I want to pop up and say "Hi" to keep the lights on here. This has been the first week with full school days for us, and it's definitely a process of getting used to new responsibilities and rhythms. 8:30 AM to almost 3 PM, thus far there has been a lot of attention required to support three elementary age kids in meeting middle-school-type responsibilities. Thank goodness that neither my wife nor I are working full-time currently; I really feel for all the working parents right now.

There are quite a few things that our local school is doing well, actually, and I am aware of some of these from hearing of places that didn't do the following:

  • They have lunch at the same time, and it's 60 minutes long
  • They even have a morning recess that lines up
  • Standardized district devices have reduced that part of the tech hassle
  • Teachers are flexible and compassionate re camera shyness, exiting and re-entering calls, attention standards etc - embracing the humanity of the kids, rather than looking for conformity or control
  • Putting the daily schedule into Seesaw with the flowchart and clickable links to "go" there is... well it could be a lot worse than that. It means the kids basically don't have to touch the email app, at least.

On the tech side, I can point out a bunch of issues that are ungood, starting with Teams:

  • Despite gigabit fiber to our home (My speed tests indicate that 3 simultaneous Teams meetings don't take more than 20% of our wifi-accessible capacity), we have recurring issues getting video from the MS Teams server. When it fails, audio keeps going just fine, but it never again attempts to show any visuals (within each video box, or even screen sharing) until we exit and re-connect
  • Teams "large gallery" mode doesn't allow pinning - you have to go to the small/regular gallery to pin the teacher's video.
  • "Together" mode was obviously designed for adults and is net-negative with kids of every size and orientation overlapping each other.
  • Teachers need to be able to let a kid present without losing control of their own ability to unmute themselves (yes, really!)
  • Holy cow teachers need the ability to lock down the chat. There appears to be no controls right now, nor any time limits (an iPad started dinging after bedtime last night when some random kid decided it'd be funny to shout into the void). Telling little kids to stay away from an emoji keyboard as a social norm is A) hard and B) a waste of teacher time and effort.
  • Background noise can swamp teachers' voices without them knowing. Teacher audio needs to always be prioritized above all kid audio combined.
  • There are frequent complaints of others not being able to see screen sharing, and the teachers then stop sharing and re-try which usually (but not always) fixes it.
  • Many Teams gallery configurations chop off the left/right edges of video streams, turning landscape videos into vertical-phone-like aspect ratios. If a teacher holds up a visual/sign that's not dead center, your only hope is to hit "pin" in time to see it.

There are other issues beyond Teams:

  • Even if you turn off all sound from a Teams meeting, iOS audio channel usage is locked/blocked so other apps can't use it (like Seesaw audio assignment instructions).
  • Seesaw "assignments" stream items can't be dismissed without "respond"ing to them, you can't "respond" to them without them disappearing, there are no times/expirations marked, no evidence when an item has been updated, and schedules have no support other than being assignments themselves.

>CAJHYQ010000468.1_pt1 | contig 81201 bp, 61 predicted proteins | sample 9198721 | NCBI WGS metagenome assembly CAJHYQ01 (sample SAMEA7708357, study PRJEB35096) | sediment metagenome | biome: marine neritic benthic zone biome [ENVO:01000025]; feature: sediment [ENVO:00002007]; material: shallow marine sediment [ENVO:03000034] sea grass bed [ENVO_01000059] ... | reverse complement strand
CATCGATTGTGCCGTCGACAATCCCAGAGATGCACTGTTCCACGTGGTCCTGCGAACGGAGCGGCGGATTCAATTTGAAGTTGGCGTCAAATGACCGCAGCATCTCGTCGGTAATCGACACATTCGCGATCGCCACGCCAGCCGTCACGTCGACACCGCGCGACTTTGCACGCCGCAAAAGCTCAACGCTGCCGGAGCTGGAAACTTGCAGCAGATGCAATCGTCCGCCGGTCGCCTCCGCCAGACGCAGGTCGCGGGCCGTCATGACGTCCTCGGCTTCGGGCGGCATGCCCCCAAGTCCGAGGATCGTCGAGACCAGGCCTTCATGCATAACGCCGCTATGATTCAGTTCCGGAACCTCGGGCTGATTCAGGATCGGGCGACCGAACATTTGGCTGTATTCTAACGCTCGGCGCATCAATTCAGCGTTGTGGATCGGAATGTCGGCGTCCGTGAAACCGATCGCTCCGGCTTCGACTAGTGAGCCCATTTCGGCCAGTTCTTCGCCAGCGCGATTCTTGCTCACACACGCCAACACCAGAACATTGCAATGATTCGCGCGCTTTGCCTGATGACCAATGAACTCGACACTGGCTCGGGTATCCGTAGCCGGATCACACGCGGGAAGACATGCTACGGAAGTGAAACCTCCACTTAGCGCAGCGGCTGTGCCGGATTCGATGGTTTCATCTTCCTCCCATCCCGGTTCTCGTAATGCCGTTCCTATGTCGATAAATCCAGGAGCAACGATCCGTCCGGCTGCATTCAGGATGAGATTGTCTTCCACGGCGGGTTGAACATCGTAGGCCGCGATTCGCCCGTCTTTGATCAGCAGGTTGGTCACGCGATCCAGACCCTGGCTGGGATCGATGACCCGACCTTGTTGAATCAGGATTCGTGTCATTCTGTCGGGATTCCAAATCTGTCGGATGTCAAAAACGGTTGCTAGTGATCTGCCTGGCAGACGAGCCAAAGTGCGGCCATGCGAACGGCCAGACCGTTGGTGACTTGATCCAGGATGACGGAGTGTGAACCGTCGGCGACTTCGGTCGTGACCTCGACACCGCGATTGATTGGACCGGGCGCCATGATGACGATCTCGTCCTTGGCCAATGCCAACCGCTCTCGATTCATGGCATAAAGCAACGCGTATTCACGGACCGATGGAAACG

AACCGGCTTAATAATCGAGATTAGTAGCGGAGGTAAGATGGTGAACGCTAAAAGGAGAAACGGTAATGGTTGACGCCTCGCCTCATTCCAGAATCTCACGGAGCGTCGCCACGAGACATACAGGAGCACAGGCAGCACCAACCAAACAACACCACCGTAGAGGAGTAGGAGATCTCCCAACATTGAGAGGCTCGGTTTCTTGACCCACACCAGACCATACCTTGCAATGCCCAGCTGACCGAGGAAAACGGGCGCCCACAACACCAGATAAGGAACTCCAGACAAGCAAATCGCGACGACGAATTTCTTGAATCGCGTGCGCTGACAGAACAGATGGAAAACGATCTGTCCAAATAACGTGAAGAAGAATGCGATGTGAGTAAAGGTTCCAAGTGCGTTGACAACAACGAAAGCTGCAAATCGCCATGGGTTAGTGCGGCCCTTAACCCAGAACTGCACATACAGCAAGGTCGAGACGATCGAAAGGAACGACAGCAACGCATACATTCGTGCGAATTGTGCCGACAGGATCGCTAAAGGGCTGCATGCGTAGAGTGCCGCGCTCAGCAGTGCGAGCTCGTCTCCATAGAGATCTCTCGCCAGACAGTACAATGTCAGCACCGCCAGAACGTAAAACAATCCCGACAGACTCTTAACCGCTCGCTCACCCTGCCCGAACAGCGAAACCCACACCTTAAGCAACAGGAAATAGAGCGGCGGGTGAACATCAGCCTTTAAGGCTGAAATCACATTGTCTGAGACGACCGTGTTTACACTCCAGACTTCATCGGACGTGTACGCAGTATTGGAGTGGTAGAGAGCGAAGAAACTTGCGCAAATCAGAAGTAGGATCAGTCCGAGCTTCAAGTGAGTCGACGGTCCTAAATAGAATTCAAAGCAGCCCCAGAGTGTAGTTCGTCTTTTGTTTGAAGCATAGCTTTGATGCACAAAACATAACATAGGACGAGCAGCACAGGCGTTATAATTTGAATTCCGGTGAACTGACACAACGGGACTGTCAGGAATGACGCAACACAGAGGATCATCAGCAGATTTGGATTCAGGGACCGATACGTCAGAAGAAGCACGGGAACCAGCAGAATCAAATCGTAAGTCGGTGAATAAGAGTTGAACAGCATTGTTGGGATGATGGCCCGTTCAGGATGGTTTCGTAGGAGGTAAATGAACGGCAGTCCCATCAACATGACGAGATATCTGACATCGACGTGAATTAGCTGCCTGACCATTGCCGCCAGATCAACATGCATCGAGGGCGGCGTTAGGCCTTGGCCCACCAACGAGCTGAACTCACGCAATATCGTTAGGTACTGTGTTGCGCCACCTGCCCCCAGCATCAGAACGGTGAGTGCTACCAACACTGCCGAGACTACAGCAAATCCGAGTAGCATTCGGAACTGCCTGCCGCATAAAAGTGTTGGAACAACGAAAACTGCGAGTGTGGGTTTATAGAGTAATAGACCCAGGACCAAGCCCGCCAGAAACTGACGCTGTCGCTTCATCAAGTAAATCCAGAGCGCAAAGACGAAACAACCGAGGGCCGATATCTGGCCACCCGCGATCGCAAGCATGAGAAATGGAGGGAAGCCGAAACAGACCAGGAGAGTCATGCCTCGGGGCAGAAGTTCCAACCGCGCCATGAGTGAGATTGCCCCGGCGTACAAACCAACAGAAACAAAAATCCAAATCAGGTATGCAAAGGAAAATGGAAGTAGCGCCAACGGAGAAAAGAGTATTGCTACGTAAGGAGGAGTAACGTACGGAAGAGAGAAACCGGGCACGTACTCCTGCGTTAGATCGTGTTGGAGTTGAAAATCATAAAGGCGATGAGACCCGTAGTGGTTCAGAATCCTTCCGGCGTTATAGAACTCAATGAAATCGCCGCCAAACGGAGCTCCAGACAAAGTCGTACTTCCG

• The laptops (for older kids) don't have the "cool" coding apps or Apple apps (hello, Garage Band) that the iPads do.

Then there are the (unavoidable?) management issues:

  • "Independent" time is a misnomer below, I dunno, about 4th grade
  • The power to easily disconnect from school just by hitting a button offers an easy outlet for a bored or anxious kid.
  • Just being in the same house means that there are so many alternatives mentally available. They love their teachers, but still most of these video calls would have adults tearing their hair out so... we've compromised to where if our kids are still listening enough to stay responsive to the class, they can be doing legos, toys, whatever with their hands.
  • All the above means that we're stuck doing 98% time with our kindergartener. We hope to get this down to 20% (of the class video call time) with a month, maybe, hopefully.
  • If a kid misses verbal instructions, there's no way for the teacher to walk over to their desk and help them. They either interrupt the whole class, or they come ask us (and we have no clue). A math class didn't really happen today, as the teacher tried to tech-support 20 kids through the steps of logging into the math website.

I don't even know why I'm listing all of this here; I didn't really sit down to write up a laundry list of resentments. I'm actually not resenting much (other than the software UX problems that offend my professional pride) in each moment, and we're staying positive and easing into getting this system working! We just support and coach our kids as best we can, and problem solve with them about their frustrations and confusions. Above all else, the kids have to be bought in and self-directed, so there's no sense triggering any power struggles.

But it's barely "working" for us, overall. I'm also sure that this system is not functionally working for a lot of people who don't have the extremely high amount of time, resources, knowledge, and patience that we are privileged to have. I haven't ranted about Covid response lately, but gosh shouldn't we explicitly trade off bars, restaurants, entertainment venues, and most everything else in keeping virus transmission low, when balanced against getting to safely open our schools? I wish our institutions and societal systems were competent and agile enough to find and turn those knobs.